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Discussion Starter · #1 ·
I just bought a semi-finished longbow from Dan Quillian Archery Traditions. It's cherry with a hickory back.

I also have some new walnut parts to put on my canoe. I plan to use Watco Exterior Wood Finish ("Watco oil") on the canoe parts.

Does anyone know if this would be a reasonable finish to use on the bow?

What ARE the preferred finishes to use on a traditional bow?

Thanks for any information,
Bob Scott
 

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Good question and I'm not sure to be honest except that I know of a bunch of rifle builders who use Watco. It's good stuff. I can't see why it wouldn't be excellent for the bow. My selfbow is finished in a mixture of beeswax and linspeed oil. I also us Fornby's oil on a lot of my wood projects and arrows. I like that hand rubbed look. Gives wood a nice warm finish.

I'd love to hear what anyone else has used also.

By the way, those Quinlan bows are pretty nice for a small amount of money. I was looking at them myself for a light poundage practice bow or to give as presents to "likely archery candidates".
 

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Discussion Starter · #3 ·
Thanks for your reply.

I can't think of any reason NOT to use the Watco oil, but I figured I better ask!

The bow is from Dan Quillian Archery Traditions:
http://www.archerytraditions.com/archerytradi8.html

I figured it was an inexpensive way to try a decent longbow. Four of my buddies and I ordered them.

Good shooting,
Bob

Tejas Raz said:
Good question and I'm not sure to be honest except that I know of a bunch of rifle builders who use Watco. It's good stuff. I can't see why it wouldn't be excellent for the bow. My selfbow is finished in a mixture of beeswax and linspeed oil. I also us Fornby's oil on a lot of my wood projects and arrows. I like that hand rubbed look. Gives wood a nice warm finish.

I'd love to hear what anyone else has used also.

By the way, those Quinlan bows are pretty nice for a small amount of money. I was looking at them myself for a light poundage practice bow or to give as presents to "likely archery candidates".
 

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sound like a good choice of woods. cherry for it's compression strength and hickory for tensile strength. if you have access to a sprayer, check out fuller plast. i used just plain old minwax spar urethane on my recurve. i have had no problems with the finish cracking at all, and if you take your time with it and do six or seven coats. it looks fantastic.
don
 

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For the casual bowyer, Minwax Helmsman spar urethane (spray can)is great. Six coat of gloss (for durability and waterproofness) followed by two coats of satin (for dull finish).

Birchwood Casey makes Tru-Oil Gunstock finish. It provides a very durable finish that is easily applied and touched up (using fingers to apply). It's only downside is that it is glossy, though that can be fixed with unbuffed paste wax or to some extent, steel wool.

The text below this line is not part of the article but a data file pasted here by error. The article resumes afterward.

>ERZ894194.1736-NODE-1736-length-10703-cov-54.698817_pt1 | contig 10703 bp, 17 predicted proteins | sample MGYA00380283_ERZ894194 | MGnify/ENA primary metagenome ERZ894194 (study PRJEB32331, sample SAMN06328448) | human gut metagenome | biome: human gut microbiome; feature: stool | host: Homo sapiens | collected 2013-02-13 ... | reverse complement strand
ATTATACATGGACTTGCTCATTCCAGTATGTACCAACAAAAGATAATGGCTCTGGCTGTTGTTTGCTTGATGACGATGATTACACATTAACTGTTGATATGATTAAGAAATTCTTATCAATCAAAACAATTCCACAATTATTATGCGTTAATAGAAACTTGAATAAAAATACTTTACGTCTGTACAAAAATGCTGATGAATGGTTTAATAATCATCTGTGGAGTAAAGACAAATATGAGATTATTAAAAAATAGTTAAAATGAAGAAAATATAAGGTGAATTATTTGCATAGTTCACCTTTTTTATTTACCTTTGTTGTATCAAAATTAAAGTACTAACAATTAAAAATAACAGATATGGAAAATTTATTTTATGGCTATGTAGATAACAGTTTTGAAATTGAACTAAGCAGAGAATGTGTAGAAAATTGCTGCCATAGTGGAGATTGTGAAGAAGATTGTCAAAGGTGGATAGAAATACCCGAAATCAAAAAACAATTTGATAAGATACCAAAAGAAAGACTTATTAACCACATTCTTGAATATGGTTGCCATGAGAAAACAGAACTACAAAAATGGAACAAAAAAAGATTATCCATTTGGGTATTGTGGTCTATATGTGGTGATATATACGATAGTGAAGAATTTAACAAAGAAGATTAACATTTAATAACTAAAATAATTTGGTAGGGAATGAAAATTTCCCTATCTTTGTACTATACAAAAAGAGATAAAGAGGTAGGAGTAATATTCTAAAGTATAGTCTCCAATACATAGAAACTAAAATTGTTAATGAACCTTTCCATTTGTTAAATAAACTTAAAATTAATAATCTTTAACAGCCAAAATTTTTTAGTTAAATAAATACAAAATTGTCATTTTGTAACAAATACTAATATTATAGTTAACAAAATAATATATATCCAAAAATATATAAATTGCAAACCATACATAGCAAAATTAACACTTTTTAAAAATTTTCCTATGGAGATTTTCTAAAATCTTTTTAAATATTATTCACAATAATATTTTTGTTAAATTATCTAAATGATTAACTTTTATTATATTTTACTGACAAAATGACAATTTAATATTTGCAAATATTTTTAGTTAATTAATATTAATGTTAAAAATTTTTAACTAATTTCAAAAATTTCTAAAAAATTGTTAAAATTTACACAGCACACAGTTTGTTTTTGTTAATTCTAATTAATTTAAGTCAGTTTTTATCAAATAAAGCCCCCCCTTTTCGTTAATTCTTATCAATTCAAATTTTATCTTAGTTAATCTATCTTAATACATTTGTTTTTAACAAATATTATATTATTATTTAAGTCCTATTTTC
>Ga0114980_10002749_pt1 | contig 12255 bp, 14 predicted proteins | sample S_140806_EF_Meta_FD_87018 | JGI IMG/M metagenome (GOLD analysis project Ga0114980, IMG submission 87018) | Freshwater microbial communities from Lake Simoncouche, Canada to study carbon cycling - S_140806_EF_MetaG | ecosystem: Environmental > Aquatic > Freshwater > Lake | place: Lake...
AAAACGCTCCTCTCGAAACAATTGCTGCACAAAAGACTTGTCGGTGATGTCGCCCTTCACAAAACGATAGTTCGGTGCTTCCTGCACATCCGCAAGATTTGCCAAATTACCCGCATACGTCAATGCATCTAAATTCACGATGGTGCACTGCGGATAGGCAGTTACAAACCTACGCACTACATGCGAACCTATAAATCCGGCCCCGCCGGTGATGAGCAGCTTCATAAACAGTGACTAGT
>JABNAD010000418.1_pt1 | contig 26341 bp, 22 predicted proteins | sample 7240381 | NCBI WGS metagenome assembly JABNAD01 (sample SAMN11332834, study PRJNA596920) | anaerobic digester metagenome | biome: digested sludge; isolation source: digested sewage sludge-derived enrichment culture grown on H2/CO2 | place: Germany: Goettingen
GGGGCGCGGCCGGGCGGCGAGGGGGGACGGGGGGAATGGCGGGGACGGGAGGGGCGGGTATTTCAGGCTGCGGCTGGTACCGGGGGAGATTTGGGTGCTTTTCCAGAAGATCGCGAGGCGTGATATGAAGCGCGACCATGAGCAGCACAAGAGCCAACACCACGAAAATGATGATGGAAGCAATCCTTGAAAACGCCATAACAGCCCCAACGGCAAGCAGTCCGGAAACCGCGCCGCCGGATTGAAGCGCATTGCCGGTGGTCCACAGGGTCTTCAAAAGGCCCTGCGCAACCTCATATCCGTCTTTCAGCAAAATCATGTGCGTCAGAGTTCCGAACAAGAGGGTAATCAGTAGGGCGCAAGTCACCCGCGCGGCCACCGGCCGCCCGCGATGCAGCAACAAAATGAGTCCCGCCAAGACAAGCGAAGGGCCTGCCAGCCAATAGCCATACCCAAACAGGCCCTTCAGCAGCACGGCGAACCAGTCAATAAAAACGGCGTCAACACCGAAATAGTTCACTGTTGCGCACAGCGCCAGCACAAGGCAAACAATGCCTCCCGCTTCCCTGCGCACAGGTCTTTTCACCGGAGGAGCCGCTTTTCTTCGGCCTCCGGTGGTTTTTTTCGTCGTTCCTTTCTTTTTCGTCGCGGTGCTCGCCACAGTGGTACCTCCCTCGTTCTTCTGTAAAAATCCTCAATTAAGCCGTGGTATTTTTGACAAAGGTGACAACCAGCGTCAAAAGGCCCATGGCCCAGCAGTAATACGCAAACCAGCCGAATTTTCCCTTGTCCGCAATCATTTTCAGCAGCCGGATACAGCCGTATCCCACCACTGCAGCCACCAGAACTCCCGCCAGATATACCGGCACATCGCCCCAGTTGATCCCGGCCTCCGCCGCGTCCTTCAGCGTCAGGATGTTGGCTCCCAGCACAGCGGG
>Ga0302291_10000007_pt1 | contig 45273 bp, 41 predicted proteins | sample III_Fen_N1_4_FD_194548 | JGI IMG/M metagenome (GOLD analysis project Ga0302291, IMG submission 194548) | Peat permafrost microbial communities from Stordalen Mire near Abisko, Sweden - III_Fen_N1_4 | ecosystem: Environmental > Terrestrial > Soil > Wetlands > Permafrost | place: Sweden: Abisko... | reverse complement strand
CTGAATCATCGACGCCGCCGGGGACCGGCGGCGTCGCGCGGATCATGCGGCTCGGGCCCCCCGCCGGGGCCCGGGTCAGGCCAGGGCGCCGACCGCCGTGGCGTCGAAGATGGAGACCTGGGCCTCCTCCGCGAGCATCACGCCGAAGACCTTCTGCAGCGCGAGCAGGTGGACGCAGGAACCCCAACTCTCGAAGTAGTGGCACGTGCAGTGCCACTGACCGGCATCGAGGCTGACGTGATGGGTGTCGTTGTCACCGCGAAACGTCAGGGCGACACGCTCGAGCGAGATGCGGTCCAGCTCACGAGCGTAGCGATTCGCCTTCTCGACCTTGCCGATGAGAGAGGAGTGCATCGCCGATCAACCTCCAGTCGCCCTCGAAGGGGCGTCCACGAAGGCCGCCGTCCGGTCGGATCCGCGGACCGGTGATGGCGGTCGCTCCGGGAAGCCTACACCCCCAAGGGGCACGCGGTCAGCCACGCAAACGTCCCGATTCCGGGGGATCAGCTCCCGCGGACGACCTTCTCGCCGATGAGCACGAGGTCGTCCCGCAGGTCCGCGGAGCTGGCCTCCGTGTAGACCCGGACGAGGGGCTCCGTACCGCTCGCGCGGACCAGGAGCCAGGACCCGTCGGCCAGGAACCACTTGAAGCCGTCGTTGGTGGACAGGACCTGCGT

Paraffin is another easy to apply finish that is extremely waterproof. Simply use a heat gun to drip the wax on the bow, heat again to allow it to flow in the wood, then wipe the molten excess away with lint-free paper towels. It gives bows a wonderful satin lustre. That's one I've only seen, but plan to try soon.

If you have access to an air compressor and air brush, Thunderbird Edurance Epoxy is a professional grade bow finish that is extremely durable and waterproof.
 

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Flecto brand - Varathane

I use a finish called Varathane. A bowyer recommended it to me. It's made by a company called Flecto. You can pick it up at hardware stores and even Wal-Mart. Get the high gloss in a spray can. The high gloss is the best for sealing the wood against moisture. Do about 6 coats and then lightly steel wool it for a non-glossy appearence. I've used it on a couple of my bows and it seems to work great.

JP
 

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Would this be a good bow for me?

I am giving this bow some serious thought, but wanted to ask you guys a few questions first. I currently shoot a compund at 60# and was wondering if this long bow would be a good place to start. Also, what would be the right poundage to get? Thanks for the help and advice you guys always offer.

Jim
 

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shooting a compound at 60 lbs. is a lot different than a longbow at 60 lbs. you will be holding the entire 60 lbs. also your draw length will most likely drop a couple inches. if you've never shot traditional, you might want to start out around 50 lbs. a lot of people get discouraged because they are overbowed in the beginning. it's just no fun when you struggle with too much poundage.
don
 

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Does anyone know if these bows are made in a left handed version? They look like a great deal.

Thanks,
Jeremy
 
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